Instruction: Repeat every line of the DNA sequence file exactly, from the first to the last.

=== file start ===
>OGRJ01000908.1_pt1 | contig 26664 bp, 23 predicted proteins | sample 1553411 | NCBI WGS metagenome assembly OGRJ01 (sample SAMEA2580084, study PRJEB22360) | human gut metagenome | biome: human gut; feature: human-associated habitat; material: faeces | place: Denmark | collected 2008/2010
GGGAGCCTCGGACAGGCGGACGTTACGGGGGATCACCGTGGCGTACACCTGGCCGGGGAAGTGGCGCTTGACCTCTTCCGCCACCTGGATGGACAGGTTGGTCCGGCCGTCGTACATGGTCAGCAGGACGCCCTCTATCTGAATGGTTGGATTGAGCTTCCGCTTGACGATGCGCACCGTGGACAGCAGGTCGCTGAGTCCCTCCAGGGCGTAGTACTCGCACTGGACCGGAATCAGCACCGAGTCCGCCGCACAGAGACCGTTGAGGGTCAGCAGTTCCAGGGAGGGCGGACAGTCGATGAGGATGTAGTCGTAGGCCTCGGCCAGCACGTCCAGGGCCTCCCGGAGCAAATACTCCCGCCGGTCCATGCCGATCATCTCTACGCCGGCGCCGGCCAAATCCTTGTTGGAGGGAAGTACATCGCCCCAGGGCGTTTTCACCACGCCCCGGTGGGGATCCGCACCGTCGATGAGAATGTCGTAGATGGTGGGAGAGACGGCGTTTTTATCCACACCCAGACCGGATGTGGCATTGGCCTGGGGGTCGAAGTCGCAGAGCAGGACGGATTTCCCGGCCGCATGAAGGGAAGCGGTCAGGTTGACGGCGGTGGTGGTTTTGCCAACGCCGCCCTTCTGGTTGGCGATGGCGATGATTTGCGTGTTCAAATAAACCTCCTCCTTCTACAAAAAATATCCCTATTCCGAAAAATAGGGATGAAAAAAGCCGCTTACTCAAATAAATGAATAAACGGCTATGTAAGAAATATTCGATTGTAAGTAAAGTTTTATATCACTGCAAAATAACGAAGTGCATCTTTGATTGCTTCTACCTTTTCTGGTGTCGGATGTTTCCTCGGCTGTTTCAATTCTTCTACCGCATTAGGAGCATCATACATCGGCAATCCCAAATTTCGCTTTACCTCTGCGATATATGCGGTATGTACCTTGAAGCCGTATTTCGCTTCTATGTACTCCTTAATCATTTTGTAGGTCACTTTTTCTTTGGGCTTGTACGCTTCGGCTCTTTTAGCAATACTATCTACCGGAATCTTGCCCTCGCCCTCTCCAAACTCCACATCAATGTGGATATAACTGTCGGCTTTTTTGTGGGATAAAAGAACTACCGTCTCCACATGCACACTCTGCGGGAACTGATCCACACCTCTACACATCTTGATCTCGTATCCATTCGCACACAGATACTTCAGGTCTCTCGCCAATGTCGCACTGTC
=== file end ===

>OGRJ01000908.1_pt1 | contig 26664 bp, 23 predicted proteins | sample 1553411 | NCBI WGS metagenome assembly OGRJ01 (sample SAMEA2580084, study PRJEB22360) | human gut metagenome | biome: human gut; feature: human-associated habitat; material: faeces | place: Denmark | collected 2008/2010
GGGAGCCTCGGACAGGCGGACGTTACGGGGGATCACCGTGGCGTACACCTGGCCGGGGAAGTGGCGCTTGACCTCTTCCGCCACCTGGATGGACAGGTTGGTCCGGCCGTCGTACATGGTCAGCAGGACGCCCTCTATCTGAATGGTTGGATTGAGCTTCCGCTTGACGATGCGCACCGTGGACAGCAGGTCGCTGAGTCCCTCCAGGGCGTAGTACTCGCACTGGACCGGAATCAGCACCGAGTCCGCCGCACAGAGACCGTTGAGGGTCAGCAGTTCCAGGGAGGGCGGACAGTCGATGAGGATGTAGTCGTAGGCCTCGGCCAGCACGTCCAGGGCCTCCCGGAGCAAATACTCCCGCCGGTCCATGCCGATCATCTCTACGCCGGCGCCGGCCAAATCCTTGTTGGAGGGAAGTACATCGCCCCAGGGCGTTTTCACCACGCCCCGGTGGGGATCCGCACCGTCGATGAGAATGTCGTAGATGGTGGGAGAGACGGCGTTTTTATCCACACCCAGACCGGATGTGGCATTGGCCTGGGGGTCGAAGTCGCAGAGCAGGACGGATTTCCCGGCCGCATGAAGGGAAGCGGTCAGGTTGACGGCGGTGGTGGTTTTGCCAACGCCGCCCTTCTGGTTGGCGATGGCGATGATTTGCGTGTTCAAATAAACCTCCTCCTTCTACAAAAAATATCCCTATTCCGAAAAATAGGGATGAAAAAAGCCGCTTACTCAAATAAATGAATAAACGGCTATGTAAGAAATATTCGATTGTAAGTAAAGTTTTATATCACTGCAAAATAACGAAGTGCATCTTTGATTGCTTCTACCTTTTCTGGTGTCGGATGTTTCCTCGGCTGTTTCAATTCTTCTACCGCATTAGGAGCATCATACATCGGCAATCCCAAATTTCGCTTTACCTCTGCGATATATGCGGTATGTACCTTGAAGCCGTATTTCGCTTCTATGTACTCCTTAATCATTTTGTAGGTCACTTTTTCTTTGGGCTTGTACGCTTCGGCTCTTTTAGCAATACTATCTACCGGAATCTTGCCCTCGCCCTCTCCAAACTCCACATCAATGTGGATATAACTGTCGGCTTTTTTGTGGGATAAAAGAACTACCGTCTCCACATGCACACTCTGCGGGAACTGATCCACACCTCTACACATCTTGATCTCGTATCCATTCGCACACAGATACTTCAGGTCTCTCGCCAATGTCGCACTGTC